On an 11-0 vote taken during a special session, the Ann Arbor city council approved a resolution protesting the Michigan state legislature’s enactment of a bill last week establishing a regional transit authority (RTA) that includes Washtenaw County – where Ann Arbor is located. The RTA also includes the city of Detroit, and the counties of Wayne, Macomb and Oakland. [.pdf of state Senate Bill 909] The council vote took place on Dec. 10, 2012.
The original resolution approved by the city council called on Gov. Rick Snyder to “veto the bill and return it to the Legislature with an objection to the inclusion of Washtenaw County as a defined Qualified region in the RTA.” That language was softened to ask the governor and legislature to amend the legislation. And a “whereas” clause in the resolution indicates the council’s support for a provision in the legislation that allows for adjacent counties of the RTA region voluntarily to join the RTA at a later date. [.pdf of the original draft of the council resolution]
The resolution indicates concern that the inclusion of Washtenaw County in the RTA would potentially risk the Ann Arbor Transportation Authority’s ability to continue its role to serve effectively as a transportation provider for Ann Arbor.
Among other additional reasons given in the resolution for the council’s objection is the characterization of the bill as containing “onerous and offensive provisions related to consideration of rail based transportation.” That’s a reference to part of the legislation that requires unanimous approval from the 9-member board of the new RTA to “acquire, construct, operate, or maintain any form of rail passenger service within a public transit region.” An east-west rail connection has been an aspiration of Ann Arbor mayor John Hieftje and other local officials for several years, and is reflected in a current study being done with federal funds to determine a locally preferred alternative for the location of a new Amtrak station.
The RTA legislation specifically mentions “rolling rapid transit” – a technology based on buses, not trains – as a possibility for four major new regional corridors: along Woodward, along Gratiot, from Pontiac to Mt. Clemens, and from Detroit to Ann Arbor. Supporters of the RTA with Washtenaw County’s current inclusion have contended that a rail-based east-west commuter line between Ann Arbor and Detroit is still achievable, or even likely, despite the requirement of unanimous board support. However, if the RTA were to implement a rail-based east-west service, that service would elude a provision in the RTA legislation designed to give assurance to other transit providers statewide – that the major costs of the RTA’s rolling rapid transit systems would not be eligible to tap the state’s comprehensive transportation fund.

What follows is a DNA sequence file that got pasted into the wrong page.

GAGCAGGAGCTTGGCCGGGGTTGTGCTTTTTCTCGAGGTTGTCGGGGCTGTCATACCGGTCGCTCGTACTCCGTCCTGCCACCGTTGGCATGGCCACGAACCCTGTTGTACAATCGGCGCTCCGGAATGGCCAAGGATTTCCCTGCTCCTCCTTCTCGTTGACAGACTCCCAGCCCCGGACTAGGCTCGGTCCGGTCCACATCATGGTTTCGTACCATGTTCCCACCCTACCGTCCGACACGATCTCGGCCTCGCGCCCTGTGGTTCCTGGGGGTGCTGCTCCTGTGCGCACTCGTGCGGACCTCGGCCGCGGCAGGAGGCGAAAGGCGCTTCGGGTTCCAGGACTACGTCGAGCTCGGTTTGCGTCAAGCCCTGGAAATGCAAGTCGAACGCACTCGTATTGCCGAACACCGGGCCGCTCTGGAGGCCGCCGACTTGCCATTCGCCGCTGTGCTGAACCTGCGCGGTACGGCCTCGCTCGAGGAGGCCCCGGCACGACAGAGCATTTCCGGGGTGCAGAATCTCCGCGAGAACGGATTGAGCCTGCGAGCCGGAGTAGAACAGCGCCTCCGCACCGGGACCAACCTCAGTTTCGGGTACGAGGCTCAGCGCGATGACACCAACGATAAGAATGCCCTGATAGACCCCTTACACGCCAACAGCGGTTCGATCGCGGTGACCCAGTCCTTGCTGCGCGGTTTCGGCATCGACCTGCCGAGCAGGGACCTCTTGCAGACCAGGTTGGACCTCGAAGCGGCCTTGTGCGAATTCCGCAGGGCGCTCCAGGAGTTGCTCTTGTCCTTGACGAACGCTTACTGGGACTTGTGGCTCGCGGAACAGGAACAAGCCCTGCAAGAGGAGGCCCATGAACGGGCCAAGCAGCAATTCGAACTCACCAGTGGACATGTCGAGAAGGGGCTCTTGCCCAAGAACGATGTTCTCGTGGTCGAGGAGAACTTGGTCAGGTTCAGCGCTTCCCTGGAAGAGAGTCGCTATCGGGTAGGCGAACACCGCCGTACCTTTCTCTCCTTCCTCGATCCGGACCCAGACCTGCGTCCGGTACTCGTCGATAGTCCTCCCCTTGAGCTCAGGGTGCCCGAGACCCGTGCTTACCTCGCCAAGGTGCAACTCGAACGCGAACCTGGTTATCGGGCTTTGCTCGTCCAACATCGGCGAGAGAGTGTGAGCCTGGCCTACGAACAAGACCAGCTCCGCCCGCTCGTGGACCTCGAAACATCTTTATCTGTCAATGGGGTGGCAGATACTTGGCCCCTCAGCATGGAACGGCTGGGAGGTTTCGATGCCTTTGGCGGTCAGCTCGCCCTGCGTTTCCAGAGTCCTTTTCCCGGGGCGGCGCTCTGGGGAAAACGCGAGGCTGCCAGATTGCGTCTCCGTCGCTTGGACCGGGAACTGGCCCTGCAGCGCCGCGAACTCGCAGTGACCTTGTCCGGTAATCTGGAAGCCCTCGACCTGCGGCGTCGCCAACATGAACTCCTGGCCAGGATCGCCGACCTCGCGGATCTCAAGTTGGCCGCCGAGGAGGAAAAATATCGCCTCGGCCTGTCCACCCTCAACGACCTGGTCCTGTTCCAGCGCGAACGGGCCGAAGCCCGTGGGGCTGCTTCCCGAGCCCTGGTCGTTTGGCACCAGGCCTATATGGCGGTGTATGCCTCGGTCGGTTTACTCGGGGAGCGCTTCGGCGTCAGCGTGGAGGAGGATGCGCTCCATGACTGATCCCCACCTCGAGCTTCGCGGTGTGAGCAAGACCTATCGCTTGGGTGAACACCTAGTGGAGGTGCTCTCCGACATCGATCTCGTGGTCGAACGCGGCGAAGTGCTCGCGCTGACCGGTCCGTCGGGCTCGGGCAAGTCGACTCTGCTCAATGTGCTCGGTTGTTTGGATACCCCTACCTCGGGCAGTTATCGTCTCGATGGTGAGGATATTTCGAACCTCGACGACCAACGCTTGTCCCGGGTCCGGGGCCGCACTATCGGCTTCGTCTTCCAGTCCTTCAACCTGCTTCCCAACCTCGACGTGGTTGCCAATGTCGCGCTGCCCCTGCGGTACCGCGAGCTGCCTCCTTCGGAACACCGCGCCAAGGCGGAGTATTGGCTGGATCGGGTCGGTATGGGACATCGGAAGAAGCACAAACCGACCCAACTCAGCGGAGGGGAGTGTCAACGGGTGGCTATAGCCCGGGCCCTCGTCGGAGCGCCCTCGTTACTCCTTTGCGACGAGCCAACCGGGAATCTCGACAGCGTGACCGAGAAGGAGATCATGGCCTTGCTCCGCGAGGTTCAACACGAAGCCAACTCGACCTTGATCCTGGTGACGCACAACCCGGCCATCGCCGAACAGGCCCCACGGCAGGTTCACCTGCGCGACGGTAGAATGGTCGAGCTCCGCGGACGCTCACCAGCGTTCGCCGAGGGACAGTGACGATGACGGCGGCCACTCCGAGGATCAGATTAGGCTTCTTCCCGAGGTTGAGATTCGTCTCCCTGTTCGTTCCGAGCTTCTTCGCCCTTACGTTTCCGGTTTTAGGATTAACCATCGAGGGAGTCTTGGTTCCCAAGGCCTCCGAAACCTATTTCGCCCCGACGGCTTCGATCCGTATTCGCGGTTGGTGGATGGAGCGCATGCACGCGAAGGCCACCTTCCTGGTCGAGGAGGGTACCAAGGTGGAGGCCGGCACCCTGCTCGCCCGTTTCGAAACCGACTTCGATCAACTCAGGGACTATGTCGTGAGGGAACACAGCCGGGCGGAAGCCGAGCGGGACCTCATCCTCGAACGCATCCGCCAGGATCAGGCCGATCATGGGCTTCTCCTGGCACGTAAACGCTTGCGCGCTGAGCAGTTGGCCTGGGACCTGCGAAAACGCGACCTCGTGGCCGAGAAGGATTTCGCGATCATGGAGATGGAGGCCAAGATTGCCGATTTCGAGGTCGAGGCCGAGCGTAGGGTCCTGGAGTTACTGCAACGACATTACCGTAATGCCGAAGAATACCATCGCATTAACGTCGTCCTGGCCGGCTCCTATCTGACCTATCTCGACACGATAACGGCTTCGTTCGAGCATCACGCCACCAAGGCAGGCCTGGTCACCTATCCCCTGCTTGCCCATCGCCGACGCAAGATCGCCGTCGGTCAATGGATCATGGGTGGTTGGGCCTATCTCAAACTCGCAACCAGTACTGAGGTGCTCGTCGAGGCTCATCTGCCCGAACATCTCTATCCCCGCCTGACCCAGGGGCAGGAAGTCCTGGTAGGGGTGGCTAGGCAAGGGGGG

The transit services offered by the RTA are imagined to be funded by a tax or a vehicle registration fee, either of which would require approval by a majority of voters in the four-county region. The proceeds of the kind of vehicle registration fee that additional legislation would allow the RTA to place on the ballot could potentially generate an estimated $75 million per year in the four-county region, and would cost the owner of an average vehicle about $25 per year.
The city council’s action echoes sentiments expressed by a Washtenaw County board resolution, passed on Nov. 7, 2012, which opposes the RTA unless it included the ability of county entities to manage designated transportation funding and the right of county entities to independently manage a transit system – which the RTA legislation doesn’t do. The county board’s resolution also indicated the view that it should be Washtenaw County residents who elect to join such an RTA. [.pdf of Washtenaw County board resolution] The board’s recent 6-4 vote came after an earlier expression of support for an RTA approved on Sept. 21, 2011.
Current county board chair Conan Smith has been a prominent supporter of the RTA legislation both in his role as county commissioner and as executive director of the Michigan Suburbs Alliance. It’s the chair of the county board that would make Washtenaw County’s two appointments to the 9-member RTA board – and that’s a role to which Yousef Rabhi is expected to be elected in January 2013. In a message sent just an hour and a half before the council’s 4 p.m. meeting on Dec. 10, Smith pled with councilmembers to back off the position expressed in the resolution. The 13-pages worth of documents that Smith sent included detailed technical background on the RTA.
It’s possible that an attempt might be made in 2013 to bring back to the county board a resolution of support for the RTA. That’s because the decennial redistricting of the county resulted in just nine seats instead of the current 11, and among the nine commissioners there might be sufficient support for such a resolution. Enacting a resolution like that would at this point have no material effect on Washtenaw County’s actual participation in the RTA – but it might sway legislators against altering the legislation to accommodate the numerous concerns listed out in the Ann Arbor city council’s resolution. Councilmembers did not appear to harbor any realistic hope that Snyder would heed the call for a veto, even when that language was included in their resolution, but they did hope to provide a basis on which legislators might themselves elect to alter the legislation.
This brief was filed from the city council’s chambers on the second floor of city hall, located at 301 E. Huron where the city council held its special session. A more detailed report will follow: [link]